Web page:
• Launch of the draft UK Transition Plan Taskforce framework: Commissioned by the Financial Conduct Authority (FCA), this framework is the most robust to date outlining what a good net-zero transition plan looks like. The FCA has committed to reviewing the framework and bringing its recommendations into effect for UK-listed companies and financial institutions.  


COP27 saw some positive progress with the Sharm El Sheikh Implementation Plan, loss and damage funding agreement, low emissions and renewable energy commitment, and adaptation funding increase. However, the challenges and uncertainties left much to be desired. Now, let’s delve into what COP28 has in store.


COP28: What to Expect 


COP28 will build upon the decisions made at COP27 and marks the conclusion of the UN’s first-ever ‘Global Stocktake.’ This stocktake will determine the progress (or lack thereof) of countries in achieving the goals set out in the Paris Climate Agreement. 

Once again, leaders and civil servants from across the globe will convene to negotiate new international climate agreements and set their own plans, called Nationally Determined Contributions (NDCs), outlining each nation’s commitments to reduce carbon emissions.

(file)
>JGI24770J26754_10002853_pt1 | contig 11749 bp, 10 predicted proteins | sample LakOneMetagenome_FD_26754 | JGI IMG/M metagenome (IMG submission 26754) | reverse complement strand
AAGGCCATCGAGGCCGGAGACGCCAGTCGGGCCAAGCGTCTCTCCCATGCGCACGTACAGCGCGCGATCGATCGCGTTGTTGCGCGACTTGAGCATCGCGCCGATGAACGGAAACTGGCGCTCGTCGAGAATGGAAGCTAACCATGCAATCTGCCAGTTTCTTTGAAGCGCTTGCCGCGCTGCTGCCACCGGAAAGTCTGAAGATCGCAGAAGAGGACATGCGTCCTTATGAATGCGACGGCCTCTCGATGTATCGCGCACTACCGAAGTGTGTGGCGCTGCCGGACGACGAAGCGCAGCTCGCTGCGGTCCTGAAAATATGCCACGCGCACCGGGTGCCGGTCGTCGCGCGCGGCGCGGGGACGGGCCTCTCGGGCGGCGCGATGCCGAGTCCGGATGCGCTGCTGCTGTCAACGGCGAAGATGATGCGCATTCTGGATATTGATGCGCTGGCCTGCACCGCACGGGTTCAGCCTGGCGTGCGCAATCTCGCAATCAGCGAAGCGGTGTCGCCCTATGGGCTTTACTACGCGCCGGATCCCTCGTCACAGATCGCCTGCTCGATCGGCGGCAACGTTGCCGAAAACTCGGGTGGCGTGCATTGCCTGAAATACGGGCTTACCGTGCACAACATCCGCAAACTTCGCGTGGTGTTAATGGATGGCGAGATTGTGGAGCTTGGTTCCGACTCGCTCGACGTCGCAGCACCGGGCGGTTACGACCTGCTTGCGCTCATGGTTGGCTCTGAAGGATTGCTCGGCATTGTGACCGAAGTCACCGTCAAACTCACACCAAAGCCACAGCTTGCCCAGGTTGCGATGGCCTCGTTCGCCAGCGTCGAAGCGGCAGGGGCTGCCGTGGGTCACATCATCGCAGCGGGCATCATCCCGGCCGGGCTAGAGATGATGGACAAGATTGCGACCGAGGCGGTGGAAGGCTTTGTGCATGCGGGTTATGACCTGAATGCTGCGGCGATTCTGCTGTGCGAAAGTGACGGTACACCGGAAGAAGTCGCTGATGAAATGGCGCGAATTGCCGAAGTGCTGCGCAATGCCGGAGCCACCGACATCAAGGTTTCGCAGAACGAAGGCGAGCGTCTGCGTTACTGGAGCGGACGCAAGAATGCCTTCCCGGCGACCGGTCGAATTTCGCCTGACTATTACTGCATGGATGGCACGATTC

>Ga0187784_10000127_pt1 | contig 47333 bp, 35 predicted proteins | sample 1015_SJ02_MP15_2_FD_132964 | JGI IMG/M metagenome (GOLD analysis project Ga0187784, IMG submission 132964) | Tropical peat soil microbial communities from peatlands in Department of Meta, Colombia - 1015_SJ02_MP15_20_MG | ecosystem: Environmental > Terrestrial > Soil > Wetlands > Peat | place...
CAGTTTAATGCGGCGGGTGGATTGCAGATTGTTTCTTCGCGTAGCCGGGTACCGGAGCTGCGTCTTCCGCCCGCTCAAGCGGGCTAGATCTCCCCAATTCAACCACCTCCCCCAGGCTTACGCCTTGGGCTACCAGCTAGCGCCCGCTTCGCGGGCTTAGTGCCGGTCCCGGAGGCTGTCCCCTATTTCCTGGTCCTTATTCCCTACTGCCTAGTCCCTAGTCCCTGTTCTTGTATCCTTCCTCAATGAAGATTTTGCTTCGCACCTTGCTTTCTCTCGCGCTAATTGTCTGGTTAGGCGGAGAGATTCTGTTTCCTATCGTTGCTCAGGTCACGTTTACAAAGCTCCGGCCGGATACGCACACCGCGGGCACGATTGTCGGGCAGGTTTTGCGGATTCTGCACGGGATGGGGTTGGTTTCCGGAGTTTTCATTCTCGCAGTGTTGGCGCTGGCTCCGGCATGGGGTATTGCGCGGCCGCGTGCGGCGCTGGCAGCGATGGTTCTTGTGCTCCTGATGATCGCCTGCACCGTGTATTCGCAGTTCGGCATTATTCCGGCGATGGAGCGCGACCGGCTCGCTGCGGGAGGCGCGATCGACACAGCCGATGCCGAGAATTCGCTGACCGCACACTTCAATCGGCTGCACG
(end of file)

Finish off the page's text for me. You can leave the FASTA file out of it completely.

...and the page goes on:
Why Does COP28 Matter to Business?   


COP28 holds substantial relevance for businesses because of the way that agreements made during the summit will cascade down into national targets, laws, regulations, and policies that will trickle down to affect organisations. For example, the UK Government’s legally binding net-zero target and emission reduction commitments are the result of participation in COP summits, which in turn causes government and regulatory bodies to require businesses in the UK to work toward their own net-zero targets to achieve this. It also cascades into much more targeted sustainability-related legislation, like phasing out petrol/diesel vehicles, energy efficiency requirements and even Extended Producer Responsibility for packaging. 

All of this means that larger corporations, with their significant Scope 3 emissions, will need to work with their suppliers to set their own net-zero commitments. Why? because the cascade of policies and regulatory requirements for net-zero will lead to their biggest customers approaching them for carbon footprint data and net-zero action plans, which can be seen in recent announcements by brands like Sodexo.